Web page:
Friday, 24 August 2012

Ironman Mont Tremblant - Race Report - Part 1

I woke up fairly well on the morning of my first Ironman attempt.  Normally I hit the snooze button a few times, but not on this day.  The last thing I wanted was to short myself on time and get all worked up and stressed out.  I had some granola, some coffee, and headed out with my bottles and other items without waking up the family.

I walked down the Pedestrian Village and entered the transition zone.  Everything on the bike looked good, so I put the bottles into the cages and double checked my bags in the change tent.  Yup, all fine too.  I put my wetsuit on and started walking to the swim start.  It was a cold morning - about 7 degrees C - and I was getting cold.  I hoped that the water would be warmer, otherwise I might be in a bit of trouble.  :)  There was so many people out heading in the same direction and you could feel the energy in the calm air.

When I got to the beach, it was amazing.  So many people, so many neoprene suited people, so many boats in the water.  The mist was hanging over the water, and clouds were low on the mountains.  It was quite the postcard moment.  Music was pounding, people were excited, people were nervous.  I was pretty nervous and pretty emotional.  But soon enough the CF18 flew over and the cannon went off and the elites were on their way.  That gave me 10min to try and gather my thoughts.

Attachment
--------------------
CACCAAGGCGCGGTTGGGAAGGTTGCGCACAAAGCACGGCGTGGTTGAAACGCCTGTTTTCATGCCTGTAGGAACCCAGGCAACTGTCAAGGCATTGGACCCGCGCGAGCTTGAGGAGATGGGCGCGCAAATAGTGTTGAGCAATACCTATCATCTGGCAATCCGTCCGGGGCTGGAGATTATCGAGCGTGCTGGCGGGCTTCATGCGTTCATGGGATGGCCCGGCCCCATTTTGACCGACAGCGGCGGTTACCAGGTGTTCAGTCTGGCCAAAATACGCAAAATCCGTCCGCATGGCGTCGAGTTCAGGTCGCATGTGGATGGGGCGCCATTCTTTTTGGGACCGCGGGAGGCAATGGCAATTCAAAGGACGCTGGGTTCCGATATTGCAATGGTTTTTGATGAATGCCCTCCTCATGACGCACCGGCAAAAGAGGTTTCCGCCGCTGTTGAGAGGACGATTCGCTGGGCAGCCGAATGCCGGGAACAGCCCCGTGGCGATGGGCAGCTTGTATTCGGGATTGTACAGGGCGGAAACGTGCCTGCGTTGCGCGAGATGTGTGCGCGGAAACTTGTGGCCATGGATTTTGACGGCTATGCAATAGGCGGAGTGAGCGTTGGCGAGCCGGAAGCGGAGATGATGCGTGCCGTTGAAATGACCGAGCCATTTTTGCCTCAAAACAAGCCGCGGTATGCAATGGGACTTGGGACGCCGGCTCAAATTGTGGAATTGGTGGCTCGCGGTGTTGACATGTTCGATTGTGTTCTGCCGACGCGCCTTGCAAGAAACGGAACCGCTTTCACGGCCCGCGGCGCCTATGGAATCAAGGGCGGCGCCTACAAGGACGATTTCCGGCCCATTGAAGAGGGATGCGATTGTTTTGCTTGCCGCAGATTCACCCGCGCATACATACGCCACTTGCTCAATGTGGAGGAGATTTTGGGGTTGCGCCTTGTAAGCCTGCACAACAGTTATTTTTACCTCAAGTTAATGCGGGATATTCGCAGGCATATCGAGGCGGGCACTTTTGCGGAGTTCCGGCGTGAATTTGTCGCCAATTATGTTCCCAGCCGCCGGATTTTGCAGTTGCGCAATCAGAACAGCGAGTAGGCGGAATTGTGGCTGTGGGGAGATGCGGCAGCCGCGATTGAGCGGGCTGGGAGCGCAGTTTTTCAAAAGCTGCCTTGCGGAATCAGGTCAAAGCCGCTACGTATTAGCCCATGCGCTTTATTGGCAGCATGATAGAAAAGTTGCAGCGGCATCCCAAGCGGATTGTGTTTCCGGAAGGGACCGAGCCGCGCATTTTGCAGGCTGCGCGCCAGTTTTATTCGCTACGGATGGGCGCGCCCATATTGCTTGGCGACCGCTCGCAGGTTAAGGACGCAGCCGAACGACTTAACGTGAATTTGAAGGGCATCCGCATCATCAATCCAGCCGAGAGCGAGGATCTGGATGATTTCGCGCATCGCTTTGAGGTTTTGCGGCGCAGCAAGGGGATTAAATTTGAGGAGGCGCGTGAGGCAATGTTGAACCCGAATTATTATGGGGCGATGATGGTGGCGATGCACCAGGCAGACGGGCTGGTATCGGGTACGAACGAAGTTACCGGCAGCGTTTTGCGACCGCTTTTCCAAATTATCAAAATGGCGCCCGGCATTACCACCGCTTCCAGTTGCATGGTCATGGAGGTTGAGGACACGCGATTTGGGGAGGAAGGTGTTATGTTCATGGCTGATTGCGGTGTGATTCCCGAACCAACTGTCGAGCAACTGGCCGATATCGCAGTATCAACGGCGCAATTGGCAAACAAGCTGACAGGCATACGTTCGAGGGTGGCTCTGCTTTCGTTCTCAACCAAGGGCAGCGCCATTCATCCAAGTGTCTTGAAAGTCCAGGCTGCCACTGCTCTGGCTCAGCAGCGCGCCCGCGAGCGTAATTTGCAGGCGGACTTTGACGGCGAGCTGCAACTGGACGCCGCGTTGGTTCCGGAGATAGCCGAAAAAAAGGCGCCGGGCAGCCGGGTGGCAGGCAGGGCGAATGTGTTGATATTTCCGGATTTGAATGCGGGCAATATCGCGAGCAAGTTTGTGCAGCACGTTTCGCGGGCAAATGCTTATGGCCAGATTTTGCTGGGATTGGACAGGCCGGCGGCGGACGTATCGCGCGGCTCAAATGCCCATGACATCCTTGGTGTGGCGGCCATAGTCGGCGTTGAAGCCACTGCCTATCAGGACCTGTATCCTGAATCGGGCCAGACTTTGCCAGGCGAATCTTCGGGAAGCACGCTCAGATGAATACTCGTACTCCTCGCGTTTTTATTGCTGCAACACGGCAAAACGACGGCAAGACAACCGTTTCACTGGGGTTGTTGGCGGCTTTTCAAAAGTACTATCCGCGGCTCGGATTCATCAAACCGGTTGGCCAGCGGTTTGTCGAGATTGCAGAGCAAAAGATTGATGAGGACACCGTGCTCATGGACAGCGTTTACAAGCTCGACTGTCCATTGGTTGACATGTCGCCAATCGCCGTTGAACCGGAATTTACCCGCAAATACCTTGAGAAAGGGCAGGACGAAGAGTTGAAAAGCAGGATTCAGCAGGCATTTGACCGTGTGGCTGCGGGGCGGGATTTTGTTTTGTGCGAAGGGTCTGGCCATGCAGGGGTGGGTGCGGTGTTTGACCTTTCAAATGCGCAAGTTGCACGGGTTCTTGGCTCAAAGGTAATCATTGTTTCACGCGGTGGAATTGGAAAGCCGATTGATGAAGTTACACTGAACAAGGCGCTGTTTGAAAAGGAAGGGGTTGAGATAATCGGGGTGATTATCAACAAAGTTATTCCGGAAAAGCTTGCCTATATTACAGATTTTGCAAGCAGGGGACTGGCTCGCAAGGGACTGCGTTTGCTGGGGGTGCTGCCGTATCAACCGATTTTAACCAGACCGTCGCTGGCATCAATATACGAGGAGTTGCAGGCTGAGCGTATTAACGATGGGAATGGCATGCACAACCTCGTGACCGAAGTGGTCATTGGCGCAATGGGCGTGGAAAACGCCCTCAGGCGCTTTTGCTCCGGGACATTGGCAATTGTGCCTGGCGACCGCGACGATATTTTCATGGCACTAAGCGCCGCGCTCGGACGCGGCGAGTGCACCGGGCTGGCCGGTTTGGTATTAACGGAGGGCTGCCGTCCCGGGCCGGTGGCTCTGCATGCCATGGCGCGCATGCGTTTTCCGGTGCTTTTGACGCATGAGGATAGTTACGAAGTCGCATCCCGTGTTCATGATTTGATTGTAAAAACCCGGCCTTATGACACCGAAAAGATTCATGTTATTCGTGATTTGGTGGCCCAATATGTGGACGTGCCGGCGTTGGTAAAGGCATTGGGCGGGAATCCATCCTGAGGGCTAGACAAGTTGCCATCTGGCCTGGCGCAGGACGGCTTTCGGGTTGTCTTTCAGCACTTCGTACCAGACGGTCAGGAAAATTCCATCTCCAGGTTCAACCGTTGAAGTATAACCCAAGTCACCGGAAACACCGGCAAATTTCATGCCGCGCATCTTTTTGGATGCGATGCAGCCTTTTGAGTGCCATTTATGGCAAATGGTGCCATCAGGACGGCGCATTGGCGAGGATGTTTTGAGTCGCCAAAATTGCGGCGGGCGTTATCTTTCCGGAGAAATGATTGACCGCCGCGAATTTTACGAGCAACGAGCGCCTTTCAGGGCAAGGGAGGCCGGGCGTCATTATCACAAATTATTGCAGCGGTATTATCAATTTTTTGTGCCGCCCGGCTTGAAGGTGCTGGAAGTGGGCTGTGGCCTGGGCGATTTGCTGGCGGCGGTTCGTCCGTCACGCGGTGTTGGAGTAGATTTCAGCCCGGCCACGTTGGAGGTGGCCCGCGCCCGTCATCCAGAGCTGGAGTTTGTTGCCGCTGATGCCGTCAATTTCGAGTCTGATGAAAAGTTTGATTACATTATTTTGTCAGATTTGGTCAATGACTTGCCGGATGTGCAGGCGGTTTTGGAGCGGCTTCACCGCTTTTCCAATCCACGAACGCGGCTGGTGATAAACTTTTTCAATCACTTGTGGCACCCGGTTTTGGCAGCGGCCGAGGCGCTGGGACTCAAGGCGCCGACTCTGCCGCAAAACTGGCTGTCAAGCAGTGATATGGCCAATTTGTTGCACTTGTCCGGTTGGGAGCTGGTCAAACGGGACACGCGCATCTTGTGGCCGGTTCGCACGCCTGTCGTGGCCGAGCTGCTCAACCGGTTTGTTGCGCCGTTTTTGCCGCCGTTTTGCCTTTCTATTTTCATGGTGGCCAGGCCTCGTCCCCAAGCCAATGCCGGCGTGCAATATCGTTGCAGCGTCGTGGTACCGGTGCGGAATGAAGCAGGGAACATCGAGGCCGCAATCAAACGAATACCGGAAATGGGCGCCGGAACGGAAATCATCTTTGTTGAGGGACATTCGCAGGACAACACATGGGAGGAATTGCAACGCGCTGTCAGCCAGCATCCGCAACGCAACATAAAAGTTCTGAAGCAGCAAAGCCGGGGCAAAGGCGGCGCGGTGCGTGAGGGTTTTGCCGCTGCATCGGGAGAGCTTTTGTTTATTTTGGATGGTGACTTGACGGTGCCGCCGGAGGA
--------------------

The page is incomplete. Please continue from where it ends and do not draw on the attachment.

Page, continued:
I chatted with a couple of other athletes, and before you knew it 7am was here.  The CF18 flew over again, the cannon went off and the mad chaos of the mass start was in the water!  I had no desire to get caught in there, so I waited back for about 30sec before walking into the water.  Thankfully it was WARM!  Much warmer than the air temperature and I started to appreciate the lake more and more.  The water was warm, clean, and suddenly inviting.  That was the point where I did my first dolphin dive and started my swim.

The water was so clean, so clear.  It was so much better than swimming laps in the pool and dealing with the chlorine, hair clumps like jellyfish waiting to grab onto your face, and no people.  I had clear water all around me, and I settled into a rather comfortable stroke - and after seeing my swim time, perhaps a bit too comfortable.  I was out of the water in 1h18, which is my aerobic swim pace (slightly under 2min per 100m).  Yeah, I could have gone harder, but I felt fresh heading towards the change tent.

But even with that relaxed swim stroke, I still got into trouble.  No more than 5min in, I had caught the chaos.  All of a sudden I was surrounded by bodies, and could feel others on my legs.  I started to swim head-up and tried hard not to do a whip-kick - I didn't want to nail anyone behind me.  It seemed to take a long time to find open water, when suddenly (after what seemed like minutes) I thought "get away from the buoys" - everyone converges to the buoys to navigate and shorten the course.  If I went wide, there'd be less to deal with.  And that's exactly what I did.  Unfortunately, I couldn't just swim there because of all the bodies.  So, I grabbed shoulders.  I hate doing that, but it was my only option.  I grabbed shoulders and pushed laterally, NOT vertically - instead of dunking people, I just pushed them sideways out of my way.  I'm sure I pissed off people, but I kept their heads above water.  It was working and I was getting out of the foray and I felt solid...

...until I saw "her."  I don't know who she is, but she was out cold.  Two other athletes had her on her back, waving to the rescue crews.  I don't know what happened before or after that, but I do hope she was okay.  There was nothing more I could do to help her, so I refocused and kept on going.